Performance representations not based on adequate and proper tests

Paragraph 74.01(1)(b) of the Competition Act is a civil provision. It prohibits the making, or the permitting of the making, of a representation to the public, in any form whatever, about the performance, efficacy or length of life of a product, which is not based on an adequate and proper test. The onus is on the person making the representation to prove that the representation is based on an adequate and proper test. Under this provision, it is not necessary to demonstrate that any person was deceived or misled; that any member of the public to whom the representation was made was within Canada; or that the representation was made in a place to which the public had access. Subsection 74.03(5) directs that the general impression conveyed by a representation, as well as its literal meaning, be taken into account when determining whether or not the representation is false or misleading in a material respect.

If a court determines that a person has engaged in conduct contrary to paragraph 74.01(1)(b), it may order the person not to engage in such conduct, to publish a corrective notice and/or to pay an administrative monetary penalty of up to $750,000 in the case of a first time occurrence by an individual and $10,000,000 in the case of a first time occurrence by a corporation. For subsequent orders, the penalties increase to a maximum of $1,000,000 in the case of an individual and $15,000,000 in the case of a corporation.

Additional information

The onus is on advertisers to ensure that claims about the performance, efficacy or length of life of their products have been substantiated by an "adequate and proper test." The phrase "adequate and proper test" has not been defined by the legislation in order to preserve flexibility in an increasingly complex and highly technical field of expertise. The test must have been concluded before the representation is made. In other words, a subsequent substantiating test would not exempt an advertiser from liability under this provision.

Paragraph 74.01(1)(b) requires an advertiser to proffer evidence in support of the tests, after which it is open to the Commissioner to lead evidence to show that the testing is not "adequate and proper." Performance claims that raise a question under the Act fall into two broad categories: those that are inappropriate in relation to the actual test results and those that are based on poorly designed test methodologies.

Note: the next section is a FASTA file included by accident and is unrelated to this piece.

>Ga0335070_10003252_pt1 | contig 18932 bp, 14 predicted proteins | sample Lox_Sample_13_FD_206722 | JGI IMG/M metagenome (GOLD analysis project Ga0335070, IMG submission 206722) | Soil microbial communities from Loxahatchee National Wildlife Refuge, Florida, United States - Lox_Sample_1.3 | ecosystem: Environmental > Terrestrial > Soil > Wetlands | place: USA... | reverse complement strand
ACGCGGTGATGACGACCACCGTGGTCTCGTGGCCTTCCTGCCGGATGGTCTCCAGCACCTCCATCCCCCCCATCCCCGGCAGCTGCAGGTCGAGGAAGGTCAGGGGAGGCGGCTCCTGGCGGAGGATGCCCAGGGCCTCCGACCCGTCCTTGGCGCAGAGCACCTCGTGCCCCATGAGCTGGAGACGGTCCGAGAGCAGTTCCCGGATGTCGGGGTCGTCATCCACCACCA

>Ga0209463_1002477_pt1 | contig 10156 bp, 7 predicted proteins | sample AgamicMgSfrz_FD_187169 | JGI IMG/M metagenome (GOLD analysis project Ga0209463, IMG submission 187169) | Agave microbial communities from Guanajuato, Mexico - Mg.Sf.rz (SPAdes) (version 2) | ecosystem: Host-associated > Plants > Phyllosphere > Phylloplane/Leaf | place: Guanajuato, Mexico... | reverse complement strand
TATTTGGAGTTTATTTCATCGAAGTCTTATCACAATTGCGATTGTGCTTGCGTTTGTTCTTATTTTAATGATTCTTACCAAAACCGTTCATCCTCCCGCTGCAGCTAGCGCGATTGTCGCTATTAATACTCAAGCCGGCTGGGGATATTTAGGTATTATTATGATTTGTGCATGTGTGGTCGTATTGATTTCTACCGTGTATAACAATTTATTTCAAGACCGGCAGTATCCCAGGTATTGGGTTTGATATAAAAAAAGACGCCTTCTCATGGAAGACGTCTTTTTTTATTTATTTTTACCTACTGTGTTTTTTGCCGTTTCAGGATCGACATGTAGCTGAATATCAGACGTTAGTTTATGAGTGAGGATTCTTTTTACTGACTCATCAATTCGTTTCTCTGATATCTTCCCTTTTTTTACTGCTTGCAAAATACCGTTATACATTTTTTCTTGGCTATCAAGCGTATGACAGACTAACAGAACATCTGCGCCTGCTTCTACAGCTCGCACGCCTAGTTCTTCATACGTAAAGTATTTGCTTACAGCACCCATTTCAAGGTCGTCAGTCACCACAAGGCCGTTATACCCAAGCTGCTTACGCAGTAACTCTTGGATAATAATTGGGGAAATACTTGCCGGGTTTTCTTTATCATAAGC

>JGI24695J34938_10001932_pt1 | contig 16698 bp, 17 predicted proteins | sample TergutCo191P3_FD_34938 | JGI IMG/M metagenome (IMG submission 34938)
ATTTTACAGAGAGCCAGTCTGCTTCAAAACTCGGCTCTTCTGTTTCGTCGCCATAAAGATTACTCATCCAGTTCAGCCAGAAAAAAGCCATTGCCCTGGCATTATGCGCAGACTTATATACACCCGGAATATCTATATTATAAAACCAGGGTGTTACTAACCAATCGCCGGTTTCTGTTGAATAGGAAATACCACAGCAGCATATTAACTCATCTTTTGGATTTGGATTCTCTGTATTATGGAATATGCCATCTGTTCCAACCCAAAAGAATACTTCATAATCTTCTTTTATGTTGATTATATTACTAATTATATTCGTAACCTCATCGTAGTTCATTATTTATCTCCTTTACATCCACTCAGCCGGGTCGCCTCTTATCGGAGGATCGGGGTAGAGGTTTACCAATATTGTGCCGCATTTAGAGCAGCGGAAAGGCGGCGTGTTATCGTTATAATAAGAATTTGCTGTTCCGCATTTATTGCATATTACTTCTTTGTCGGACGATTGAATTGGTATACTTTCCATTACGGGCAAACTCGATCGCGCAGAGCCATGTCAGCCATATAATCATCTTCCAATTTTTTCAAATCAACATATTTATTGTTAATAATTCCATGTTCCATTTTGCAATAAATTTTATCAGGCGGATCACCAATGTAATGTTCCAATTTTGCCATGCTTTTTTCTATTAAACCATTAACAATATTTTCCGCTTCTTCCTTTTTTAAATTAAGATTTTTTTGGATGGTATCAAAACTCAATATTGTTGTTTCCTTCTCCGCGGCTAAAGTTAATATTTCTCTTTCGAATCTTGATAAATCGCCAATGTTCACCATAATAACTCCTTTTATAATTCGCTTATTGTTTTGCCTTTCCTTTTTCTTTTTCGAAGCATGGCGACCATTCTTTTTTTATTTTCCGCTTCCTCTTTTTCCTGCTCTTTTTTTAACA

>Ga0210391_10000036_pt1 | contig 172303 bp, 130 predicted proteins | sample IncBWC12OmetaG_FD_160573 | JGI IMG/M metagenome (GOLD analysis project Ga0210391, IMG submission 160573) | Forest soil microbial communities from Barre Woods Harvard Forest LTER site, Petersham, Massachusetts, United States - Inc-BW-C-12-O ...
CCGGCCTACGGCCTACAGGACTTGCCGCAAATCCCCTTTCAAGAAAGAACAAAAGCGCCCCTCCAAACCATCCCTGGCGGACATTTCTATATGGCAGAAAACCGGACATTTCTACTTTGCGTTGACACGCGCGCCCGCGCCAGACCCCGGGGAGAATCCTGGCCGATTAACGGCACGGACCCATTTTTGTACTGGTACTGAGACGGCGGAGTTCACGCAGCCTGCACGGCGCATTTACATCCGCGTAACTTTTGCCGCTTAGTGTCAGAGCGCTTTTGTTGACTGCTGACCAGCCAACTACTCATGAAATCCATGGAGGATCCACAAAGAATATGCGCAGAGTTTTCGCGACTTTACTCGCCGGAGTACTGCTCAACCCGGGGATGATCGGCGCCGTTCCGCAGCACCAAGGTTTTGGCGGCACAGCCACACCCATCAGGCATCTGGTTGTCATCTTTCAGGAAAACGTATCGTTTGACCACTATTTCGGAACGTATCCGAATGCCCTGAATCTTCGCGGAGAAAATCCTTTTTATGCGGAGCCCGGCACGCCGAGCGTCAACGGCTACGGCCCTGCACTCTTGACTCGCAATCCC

1. Inappropriate claims

If the performance claim is broad, the existence of adequate and proper test relevant to only one portion of the claim or under only one condition of use is insufficient. For example, where a national representation of energy savings relates to the tested performance of a heat pump, and it is shown that the test was conducted under the climatic conditions of Southern Ontario, the results should not be generalized to all areas of the country.

Results must not only be significant but must be meaningful. For example, a representation that an air conditioner is quieter than another brand, where the difference cannot be detected by the human ear, should not be used.

Consumer panel testing of product characteristics that are perceptible only to the senses can sometimes establish relative superiority, but cannot usually quantify the extent of the superiority. Consequently, such testing, if proper, could substantiate claims such as "feels softer" or "tastes better," but not a claim such as "three times more softness."

2. Test methodology

The test should indicate that the result claimed is not a mere chance or one-time effect.

Non-repetition of test — it is axiomatic that the reliability of the data resulting from a test is conditional upon the achievement of similar results from a repetition of the test.

User-tests — When consumers are asked to use and evaluate a product, various "test effects" can influence their behaviour. For example, a user testing a gas-saving device may modify his or her driving habits to a degree sufficient to affect the observed results. Furthermore, since such tests are not conducted under "ideal controlled test conditions," other factors such as climate and location would also have an effect. Unless such weaknesses are controlled, user tests would not be adequate and proper. At minimum, control groups are necessary in such situations.

Unrepresentative samples may produce biased test results. If, for example, subjects selected for the test were already known users of the product (and therefore potentially biased in its favour), the use of such results, unless expressly qualified in the representation, would likely contravene this provision.

Most court actions under the former paragraph 52(1)(b) have related to representations made where no tests had been undertaken or where user tests (notably of gas-saving devices) have not been found adequate to substantiate the claims.

Example:

"20% to 40% better gas mileage," where there is no adequate and proper test upon which the statement is based.

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